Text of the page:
At the Allegro moderato in measure 114, the music changes as the second half of the movement begins in Scherzo style. Though all musicologists talk about this next section as a Scherzo, Abraham and Preston Stedman analyze it as well as a continuation of the development. This has created yet another point at which musicologists have disagreed on the structural analysis of the movement. The new melodic theme that pervades the first half of the Scherzo is ingeniously developed out of the second theme material of the A-group yet based on material from the first theme. These sixteenth-notes act as the pick-ups to this new theme. Though acting statically before, one can almost believe they were always meant to develop into this new material. The key returns to E-flat major at measure 158 (rehearsal letter B) while the Scherzo continues to develop the same material.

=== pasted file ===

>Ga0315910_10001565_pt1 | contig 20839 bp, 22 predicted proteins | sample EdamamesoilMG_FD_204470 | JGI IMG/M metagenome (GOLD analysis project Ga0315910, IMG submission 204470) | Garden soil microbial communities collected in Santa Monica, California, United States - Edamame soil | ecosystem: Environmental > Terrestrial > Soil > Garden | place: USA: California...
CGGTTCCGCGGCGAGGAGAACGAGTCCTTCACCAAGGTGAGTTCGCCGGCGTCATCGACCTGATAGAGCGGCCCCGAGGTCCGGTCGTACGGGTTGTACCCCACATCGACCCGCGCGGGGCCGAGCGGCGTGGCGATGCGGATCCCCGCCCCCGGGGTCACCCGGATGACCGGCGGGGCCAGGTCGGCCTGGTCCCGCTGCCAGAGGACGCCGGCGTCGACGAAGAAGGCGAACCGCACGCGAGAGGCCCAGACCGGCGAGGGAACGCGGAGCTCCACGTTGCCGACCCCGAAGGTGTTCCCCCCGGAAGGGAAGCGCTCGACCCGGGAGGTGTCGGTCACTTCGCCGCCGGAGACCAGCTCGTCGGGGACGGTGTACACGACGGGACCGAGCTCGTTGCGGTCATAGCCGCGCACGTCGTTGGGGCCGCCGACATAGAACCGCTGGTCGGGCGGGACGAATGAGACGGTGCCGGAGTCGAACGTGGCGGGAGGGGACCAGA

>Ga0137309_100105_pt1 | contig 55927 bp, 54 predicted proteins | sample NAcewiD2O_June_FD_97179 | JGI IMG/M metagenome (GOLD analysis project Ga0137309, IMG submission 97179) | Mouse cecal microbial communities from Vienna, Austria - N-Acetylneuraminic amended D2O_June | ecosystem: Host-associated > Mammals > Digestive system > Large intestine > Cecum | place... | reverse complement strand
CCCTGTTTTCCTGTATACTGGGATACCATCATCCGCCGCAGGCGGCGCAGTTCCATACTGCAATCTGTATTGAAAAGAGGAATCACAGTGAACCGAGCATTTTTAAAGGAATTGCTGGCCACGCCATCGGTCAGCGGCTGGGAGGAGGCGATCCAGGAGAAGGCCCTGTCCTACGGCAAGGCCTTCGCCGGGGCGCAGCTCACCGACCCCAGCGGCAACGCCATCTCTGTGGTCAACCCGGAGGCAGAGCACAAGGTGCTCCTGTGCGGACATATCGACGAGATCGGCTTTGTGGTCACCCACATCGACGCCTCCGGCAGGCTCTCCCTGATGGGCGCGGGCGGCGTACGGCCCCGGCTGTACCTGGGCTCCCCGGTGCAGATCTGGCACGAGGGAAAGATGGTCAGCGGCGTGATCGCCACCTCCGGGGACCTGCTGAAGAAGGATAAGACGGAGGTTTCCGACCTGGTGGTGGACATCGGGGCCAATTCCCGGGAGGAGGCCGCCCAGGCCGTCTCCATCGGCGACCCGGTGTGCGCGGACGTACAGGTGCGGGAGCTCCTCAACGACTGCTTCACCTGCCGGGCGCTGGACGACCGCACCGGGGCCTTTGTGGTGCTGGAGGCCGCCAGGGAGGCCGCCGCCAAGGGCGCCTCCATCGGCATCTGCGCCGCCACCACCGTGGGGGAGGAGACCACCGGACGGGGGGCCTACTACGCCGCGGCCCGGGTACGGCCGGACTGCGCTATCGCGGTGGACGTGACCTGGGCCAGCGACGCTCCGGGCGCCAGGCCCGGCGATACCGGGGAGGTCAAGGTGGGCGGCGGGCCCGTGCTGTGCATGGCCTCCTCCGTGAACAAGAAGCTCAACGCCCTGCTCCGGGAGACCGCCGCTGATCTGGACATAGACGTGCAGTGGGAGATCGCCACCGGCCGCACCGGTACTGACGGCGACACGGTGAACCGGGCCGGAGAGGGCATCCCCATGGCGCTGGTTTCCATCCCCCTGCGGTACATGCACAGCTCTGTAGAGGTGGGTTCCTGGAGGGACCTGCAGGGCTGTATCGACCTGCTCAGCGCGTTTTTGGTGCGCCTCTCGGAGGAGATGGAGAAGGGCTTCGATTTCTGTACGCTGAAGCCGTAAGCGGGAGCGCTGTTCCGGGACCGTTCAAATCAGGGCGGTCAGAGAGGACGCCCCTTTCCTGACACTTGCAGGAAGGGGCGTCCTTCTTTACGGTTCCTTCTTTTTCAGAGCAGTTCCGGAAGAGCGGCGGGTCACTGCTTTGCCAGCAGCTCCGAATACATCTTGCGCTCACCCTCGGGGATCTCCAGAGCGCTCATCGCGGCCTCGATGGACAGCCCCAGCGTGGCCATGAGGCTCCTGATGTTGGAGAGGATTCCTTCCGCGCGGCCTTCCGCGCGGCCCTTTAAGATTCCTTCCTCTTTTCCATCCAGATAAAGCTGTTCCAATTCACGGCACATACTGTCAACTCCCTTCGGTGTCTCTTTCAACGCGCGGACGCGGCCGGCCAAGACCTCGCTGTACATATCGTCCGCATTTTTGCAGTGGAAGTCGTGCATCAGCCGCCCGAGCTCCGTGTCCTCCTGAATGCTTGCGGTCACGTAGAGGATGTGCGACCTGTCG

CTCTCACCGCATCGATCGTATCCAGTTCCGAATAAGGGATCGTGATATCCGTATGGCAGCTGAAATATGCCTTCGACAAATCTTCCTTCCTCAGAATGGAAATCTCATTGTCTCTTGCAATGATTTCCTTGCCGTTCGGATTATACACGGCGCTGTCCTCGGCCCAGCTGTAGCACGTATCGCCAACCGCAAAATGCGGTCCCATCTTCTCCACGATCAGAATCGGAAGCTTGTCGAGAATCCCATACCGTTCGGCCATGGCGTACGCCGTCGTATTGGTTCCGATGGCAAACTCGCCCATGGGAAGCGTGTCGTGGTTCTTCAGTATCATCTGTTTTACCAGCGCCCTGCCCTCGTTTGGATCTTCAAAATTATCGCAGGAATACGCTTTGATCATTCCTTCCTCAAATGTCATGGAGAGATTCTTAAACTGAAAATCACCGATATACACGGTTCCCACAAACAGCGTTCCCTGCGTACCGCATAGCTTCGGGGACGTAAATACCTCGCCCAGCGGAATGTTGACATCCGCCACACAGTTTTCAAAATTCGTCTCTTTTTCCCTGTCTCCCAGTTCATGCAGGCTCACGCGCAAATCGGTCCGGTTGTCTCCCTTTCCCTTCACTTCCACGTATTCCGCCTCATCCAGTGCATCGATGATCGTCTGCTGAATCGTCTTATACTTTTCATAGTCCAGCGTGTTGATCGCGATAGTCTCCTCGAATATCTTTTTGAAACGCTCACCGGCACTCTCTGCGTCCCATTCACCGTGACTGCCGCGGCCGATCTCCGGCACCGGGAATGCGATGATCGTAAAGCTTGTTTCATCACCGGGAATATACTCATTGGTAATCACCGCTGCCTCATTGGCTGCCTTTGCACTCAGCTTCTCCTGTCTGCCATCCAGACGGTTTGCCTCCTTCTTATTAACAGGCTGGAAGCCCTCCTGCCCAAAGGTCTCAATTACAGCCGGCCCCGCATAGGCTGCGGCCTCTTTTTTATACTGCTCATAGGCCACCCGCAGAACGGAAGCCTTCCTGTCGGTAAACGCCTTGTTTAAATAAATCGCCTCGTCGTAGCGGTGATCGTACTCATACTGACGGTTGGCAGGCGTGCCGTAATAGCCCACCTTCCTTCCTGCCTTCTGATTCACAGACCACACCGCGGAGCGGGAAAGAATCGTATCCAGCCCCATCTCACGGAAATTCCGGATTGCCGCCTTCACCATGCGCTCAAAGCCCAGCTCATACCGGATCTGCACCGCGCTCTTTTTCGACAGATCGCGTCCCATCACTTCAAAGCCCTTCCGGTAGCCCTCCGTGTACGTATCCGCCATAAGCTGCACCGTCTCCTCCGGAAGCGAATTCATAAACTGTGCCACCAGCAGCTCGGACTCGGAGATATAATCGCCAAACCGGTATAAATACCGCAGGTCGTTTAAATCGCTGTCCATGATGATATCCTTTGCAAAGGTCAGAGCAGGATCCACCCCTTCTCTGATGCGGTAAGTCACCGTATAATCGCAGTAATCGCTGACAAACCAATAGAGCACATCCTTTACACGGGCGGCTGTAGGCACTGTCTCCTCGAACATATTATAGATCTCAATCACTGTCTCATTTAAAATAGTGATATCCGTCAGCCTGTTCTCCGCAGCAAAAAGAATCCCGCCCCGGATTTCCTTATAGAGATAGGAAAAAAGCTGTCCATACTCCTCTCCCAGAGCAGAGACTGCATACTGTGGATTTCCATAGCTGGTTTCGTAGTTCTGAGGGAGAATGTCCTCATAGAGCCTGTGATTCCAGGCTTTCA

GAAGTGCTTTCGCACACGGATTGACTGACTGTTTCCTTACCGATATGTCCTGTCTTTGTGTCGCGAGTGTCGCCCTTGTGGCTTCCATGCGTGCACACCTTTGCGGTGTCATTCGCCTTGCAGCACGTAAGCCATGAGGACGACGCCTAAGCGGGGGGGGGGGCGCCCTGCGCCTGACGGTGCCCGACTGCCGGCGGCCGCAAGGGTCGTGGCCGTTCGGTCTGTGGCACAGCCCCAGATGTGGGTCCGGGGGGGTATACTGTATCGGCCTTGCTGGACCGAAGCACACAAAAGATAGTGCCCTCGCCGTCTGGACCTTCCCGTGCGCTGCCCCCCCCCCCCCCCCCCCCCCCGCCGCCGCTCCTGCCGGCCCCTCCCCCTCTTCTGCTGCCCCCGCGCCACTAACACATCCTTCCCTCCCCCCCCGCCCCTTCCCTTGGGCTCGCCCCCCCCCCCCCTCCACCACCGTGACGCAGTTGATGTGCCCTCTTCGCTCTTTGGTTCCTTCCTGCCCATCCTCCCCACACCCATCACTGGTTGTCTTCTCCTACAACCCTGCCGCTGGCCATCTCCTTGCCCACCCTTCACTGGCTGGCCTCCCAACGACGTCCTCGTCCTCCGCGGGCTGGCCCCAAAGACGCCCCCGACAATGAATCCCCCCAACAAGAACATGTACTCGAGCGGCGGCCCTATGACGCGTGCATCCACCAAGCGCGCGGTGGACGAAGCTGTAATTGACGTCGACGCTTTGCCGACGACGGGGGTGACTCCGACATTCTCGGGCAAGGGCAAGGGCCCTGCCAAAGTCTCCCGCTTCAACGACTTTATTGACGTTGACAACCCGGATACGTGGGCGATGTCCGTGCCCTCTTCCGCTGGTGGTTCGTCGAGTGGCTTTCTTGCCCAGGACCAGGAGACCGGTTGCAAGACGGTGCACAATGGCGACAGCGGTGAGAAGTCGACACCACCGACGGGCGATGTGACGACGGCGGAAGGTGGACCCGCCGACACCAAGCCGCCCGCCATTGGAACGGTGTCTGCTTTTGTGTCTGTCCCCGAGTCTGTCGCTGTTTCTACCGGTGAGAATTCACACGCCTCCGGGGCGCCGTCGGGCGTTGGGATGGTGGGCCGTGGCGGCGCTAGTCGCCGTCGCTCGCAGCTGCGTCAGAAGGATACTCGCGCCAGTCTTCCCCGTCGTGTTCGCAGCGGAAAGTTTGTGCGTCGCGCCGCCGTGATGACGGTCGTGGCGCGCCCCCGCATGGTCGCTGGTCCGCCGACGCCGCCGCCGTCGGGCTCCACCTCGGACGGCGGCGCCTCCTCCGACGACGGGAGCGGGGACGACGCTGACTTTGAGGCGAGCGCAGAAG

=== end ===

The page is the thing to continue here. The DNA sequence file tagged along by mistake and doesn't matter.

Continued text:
Like any traditional Scherzo, Abraham explains that this too has a Trio section that begins at measure 218 (rehearsal letter D). This starts out in E-flat major with an apparently new and distinctive trumpet melody (the timpani reinforcing the rhythm), though quickly changes to B major (bassoon and horns). This section is characterized by this new melodic material, which develops what was heard earlier and is also closely related to material from the A-group. This section can also be considered developmental space as this melody is passed around the orchestra in a quasi-fugal manner. Other musicologists have analyzed these Scherzo and Trio sections very differently.